5. Powerbank

What Do I Use?

I use a 10000 mAh powerbank with USB Power-Delivery (PD) protocol as an emergency backup for the cameras and phones.


Modern cameras have a micro-USB or USB-C port for in-body battery charging or even support for shooting with an external power source connected. You can charge your camera batteries on the road if you run out of batteries.

Tips #4

Some cameras require USB Power-Delivery (PD) powerbank as an external power source. Otherwise, the camera only charges the battery but cannot operate concurrently.

6. Camera Backpack

What Do I Use?

I own a few sling bags, messenger bags, and backpacks from Sony, Lowepro, Crumpler, Tamrac, Manfrotto, and Peak Design. However, a 30L backpack is always my first choice when I go to any event/wedding photoshoot.

I use the Peak Design 30L Everyday backpack but you may consider any other reputable brand’s backpack for your need.


There are a few points for consideration when buying a camera backpack:

  • The size. A 30L backpack is sufficient to carry the following:
  • 2 full-frame Sony mirrorless bodies
  • 4 – 5 lenses (Sony GM 24mm F1.4, Tamron VXD 70-180mm F2.8, Sigma Art 85mm F1.4, Tamron VXD 20-40mm F2.8, Samyang 14mm F1.4)
  • 2 full-size flashlights
  • 1 dual-camera harness
  • 1 camera strap
  • 2 hard casings for spare batteries and SD cards
  • 1 powerbank
  • 1 cleaning kits
Peak Design Everyday Backpack 30L
Peak Design Everyday Backpack 30L
  • Customizable paddings. It is crucial that the padding is flexible to accommodate your gear placement.
  • Separated laptop compartment. Suppose you use a laptop or tablet for tethering. In that case, it is better to have a separate compartment to carry and protect it from your other equipment.
  • Comfort. It is essential to have a thick but cooling padded shoulder strap and lower-back padding on the backpack. Carrying a 7 – 10 KG backpack at the end of the day is no joke at all.
  • Accessories pockets. I separate the new and used batteries into different pockets. Hence, it is easier to get a fully-charged battery without a try-and-error. Some brands (like Peak Design) use different color markings to help differentiate the usage.
  • Side pocket. I always bring a compact water bottle and keep myself hydrated. It is useful to hold a compact tripod or light stand too.

Final Thoughts

Out of the mentioned accessories, only the camera strap is an important (a must-have for dual-camera shooters) accessory you have to bring along for an event/wedding shoot. Other accessories are more like a “first-aid” box to get your camera and lens back in optimal working condition ASAP.

It is a relief to have a mind of “Yes, luckily I have another backup in my bag” instead of “Ah… I should bring xx to fix this issue.” when shooting solo. How do I know what to bring along for an event/wedding photoshoot? In short, by experience. In a longer answer, create a gear checklist for the event/wedding shoot and slowly refine it after each photoshoot session.

I hope the three posts (Part I, Part II, and this post) will give you a better idea of what to bring for your first event or wedding photoshoot. Feel free to leave your comment below for discussion or sharing of your experience.

Is This Post Helpful To You?

I started this site with the intention of sharing my learning and working experience in photography. It takes significant time and cost to pick up and learn a new gear/technique, and then draft a post to share with everyone. The effort is worthwhile if it helps you and others save unnecessary time and money. I would be glad if you benefit from my content, and you may leave a one-off tip to keep this site running.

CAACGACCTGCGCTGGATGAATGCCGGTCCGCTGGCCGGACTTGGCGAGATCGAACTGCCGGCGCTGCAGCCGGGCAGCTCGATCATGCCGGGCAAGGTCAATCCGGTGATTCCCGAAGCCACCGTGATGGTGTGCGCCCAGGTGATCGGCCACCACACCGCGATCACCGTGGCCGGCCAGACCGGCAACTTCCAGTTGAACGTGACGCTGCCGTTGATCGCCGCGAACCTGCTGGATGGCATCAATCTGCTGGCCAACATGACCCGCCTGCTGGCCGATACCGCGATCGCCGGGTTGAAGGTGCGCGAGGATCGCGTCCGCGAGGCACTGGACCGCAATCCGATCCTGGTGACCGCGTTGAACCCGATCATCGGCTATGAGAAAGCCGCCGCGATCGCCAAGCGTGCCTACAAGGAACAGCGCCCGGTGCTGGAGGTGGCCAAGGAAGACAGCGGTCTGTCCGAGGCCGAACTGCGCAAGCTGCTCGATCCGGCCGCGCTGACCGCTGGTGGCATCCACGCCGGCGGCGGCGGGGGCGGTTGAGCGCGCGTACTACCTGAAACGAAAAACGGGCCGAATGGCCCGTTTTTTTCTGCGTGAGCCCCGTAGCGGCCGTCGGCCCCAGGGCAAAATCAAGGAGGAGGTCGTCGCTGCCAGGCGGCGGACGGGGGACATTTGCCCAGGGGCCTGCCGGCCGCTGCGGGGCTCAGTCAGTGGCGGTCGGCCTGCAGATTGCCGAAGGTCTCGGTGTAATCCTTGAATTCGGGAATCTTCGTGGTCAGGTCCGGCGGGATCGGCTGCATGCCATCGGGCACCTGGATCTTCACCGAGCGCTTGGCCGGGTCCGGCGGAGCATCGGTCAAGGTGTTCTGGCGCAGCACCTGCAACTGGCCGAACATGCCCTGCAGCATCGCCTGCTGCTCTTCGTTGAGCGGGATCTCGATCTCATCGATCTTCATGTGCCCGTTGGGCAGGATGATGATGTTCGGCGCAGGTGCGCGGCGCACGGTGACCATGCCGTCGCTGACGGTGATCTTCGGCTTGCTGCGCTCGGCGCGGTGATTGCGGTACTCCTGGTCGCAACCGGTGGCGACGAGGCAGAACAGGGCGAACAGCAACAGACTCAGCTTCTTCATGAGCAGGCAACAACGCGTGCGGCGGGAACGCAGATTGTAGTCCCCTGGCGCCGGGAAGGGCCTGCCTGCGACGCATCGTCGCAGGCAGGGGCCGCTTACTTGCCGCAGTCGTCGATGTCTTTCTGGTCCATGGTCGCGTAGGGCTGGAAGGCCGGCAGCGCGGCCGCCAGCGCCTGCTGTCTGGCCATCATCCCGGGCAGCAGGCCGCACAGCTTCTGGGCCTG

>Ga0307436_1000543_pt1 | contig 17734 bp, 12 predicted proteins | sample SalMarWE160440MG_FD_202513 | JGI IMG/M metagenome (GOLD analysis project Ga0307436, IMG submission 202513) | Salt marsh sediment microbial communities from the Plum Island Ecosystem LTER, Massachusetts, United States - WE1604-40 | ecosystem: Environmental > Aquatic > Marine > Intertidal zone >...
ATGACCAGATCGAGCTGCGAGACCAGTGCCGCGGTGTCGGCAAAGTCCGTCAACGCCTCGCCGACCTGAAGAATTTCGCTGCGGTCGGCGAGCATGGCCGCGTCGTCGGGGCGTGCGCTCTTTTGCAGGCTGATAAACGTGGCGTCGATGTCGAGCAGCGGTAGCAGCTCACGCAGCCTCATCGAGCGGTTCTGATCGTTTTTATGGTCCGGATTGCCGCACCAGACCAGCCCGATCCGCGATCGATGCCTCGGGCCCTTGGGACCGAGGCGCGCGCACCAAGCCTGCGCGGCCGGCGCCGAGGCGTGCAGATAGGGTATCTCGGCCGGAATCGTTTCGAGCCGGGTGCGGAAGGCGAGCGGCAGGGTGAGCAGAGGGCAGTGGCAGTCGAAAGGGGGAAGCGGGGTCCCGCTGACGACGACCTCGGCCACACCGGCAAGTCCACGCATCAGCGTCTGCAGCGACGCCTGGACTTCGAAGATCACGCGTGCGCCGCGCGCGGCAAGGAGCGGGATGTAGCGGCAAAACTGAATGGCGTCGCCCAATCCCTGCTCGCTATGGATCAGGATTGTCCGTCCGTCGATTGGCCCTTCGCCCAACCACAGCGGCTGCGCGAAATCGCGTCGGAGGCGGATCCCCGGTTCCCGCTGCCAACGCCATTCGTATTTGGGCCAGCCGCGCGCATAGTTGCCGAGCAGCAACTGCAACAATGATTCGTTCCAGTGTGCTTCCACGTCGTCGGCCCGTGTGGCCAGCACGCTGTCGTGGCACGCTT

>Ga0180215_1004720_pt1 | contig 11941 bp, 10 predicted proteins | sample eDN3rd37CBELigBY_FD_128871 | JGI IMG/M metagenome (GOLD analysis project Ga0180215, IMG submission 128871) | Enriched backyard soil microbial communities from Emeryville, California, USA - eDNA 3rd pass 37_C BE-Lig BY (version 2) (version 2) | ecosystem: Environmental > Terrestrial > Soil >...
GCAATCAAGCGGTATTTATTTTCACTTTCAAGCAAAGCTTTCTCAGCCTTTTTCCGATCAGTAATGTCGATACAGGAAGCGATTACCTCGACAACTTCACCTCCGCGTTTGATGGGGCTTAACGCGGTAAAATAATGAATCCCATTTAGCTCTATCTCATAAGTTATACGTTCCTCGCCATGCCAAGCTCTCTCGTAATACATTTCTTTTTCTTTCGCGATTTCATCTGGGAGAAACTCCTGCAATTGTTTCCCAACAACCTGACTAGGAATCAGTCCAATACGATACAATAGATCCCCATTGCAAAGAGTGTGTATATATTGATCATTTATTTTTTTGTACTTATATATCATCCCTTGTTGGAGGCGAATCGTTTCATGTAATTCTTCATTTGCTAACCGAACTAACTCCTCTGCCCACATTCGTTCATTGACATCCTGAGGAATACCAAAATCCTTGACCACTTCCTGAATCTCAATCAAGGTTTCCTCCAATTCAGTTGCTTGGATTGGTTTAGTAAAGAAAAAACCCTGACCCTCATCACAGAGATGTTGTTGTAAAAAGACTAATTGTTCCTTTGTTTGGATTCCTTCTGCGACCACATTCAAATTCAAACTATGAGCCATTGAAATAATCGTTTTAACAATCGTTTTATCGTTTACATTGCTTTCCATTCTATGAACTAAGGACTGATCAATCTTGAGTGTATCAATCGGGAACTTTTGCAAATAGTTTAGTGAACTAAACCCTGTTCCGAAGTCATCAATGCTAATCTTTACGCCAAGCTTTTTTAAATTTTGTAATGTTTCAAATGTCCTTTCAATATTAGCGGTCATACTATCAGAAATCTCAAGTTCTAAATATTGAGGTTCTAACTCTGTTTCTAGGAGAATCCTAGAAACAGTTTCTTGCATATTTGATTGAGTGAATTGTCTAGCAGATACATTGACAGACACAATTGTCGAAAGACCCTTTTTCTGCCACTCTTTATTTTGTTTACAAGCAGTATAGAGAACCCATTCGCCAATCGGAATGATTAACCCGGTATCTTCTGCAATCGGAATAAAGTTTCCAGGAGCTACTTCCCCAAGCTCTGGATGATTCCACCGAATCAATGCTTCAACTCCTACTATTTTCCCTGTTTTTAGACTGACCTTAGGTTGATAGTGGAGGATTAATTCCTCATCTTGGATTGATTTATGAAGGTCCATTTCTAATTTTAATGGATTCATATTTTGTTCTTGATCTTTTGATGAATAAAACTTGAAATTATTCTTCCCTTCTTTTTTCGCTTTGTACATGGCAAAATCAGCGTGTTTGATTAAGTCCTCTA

Besides, you may support this site by making your purchase through the affiliated links below. The product price is the same when you use the affiliate link, but a qualified purchase earns me a small commission. As an Amazon Associate I earn from qualifying purchases.

Any Link To The Mentioned Products?

As a regular online buyer of photography equipment, I understand the anxiety about getting a fake or faulty product. However, buying from online stores is more convenient and has a more attractive offer sometimes. Therefore, I only recommend two types of product links I generally use for my online purchase:

  1. Official product page, for you to find out more details about the product, and buy from them directly (if applicable)
  2. Amazon page. I recommend to buy the product with the option “Ship from” and “Sold By” Amazon “xx”, where “xx” is a country code like US, SG, JAPAN, etc.

Some product pages are affiliate links. The product price is the same when you use the affiliate link, but a qualified purchase earns me a small commission to support the cost of running this site so I can provide more photography content for free regularly.

As an Amazon Associate I earn from qualifying purchases.

Mentioned Product Links

Some of the mentioned products in this post are available in the following table (the official site and Amazon page). I will omit the Amazon link as “N.A.” if the product is not available or overpriced (Yea, some products on Amazon are 50% ~ 100% overpriced than their retail prices).

ProductsOfficial SiteAmazon
Peak Design Slide LitePeak DesignAmazon – PD
Tamrac Dual-Camera HarnessTamracN.A.
BlackRapid Dual-Camera HarnessBlackRapidAmazon – Black rapid
Coiro Dual-Camera HarnessCoiroAmazon – Coiro
Godox V860 III FlashGodoxN.A.
Zeiss Cleaning KitZeissAmazon – Zeiss
Peak Design Everyday BackpackPeak DesignN.A.
Mentioned Product Links

James Tan

James Tan is a Singapore-based professional photographer who shoots weddings, events, products, and cityscapes. Learn more about his works on his galleries. He shares his perspective on cameras, gadgets, and photography tips & tricks in his blog. You can follow him on his YouTube channel and Instagram.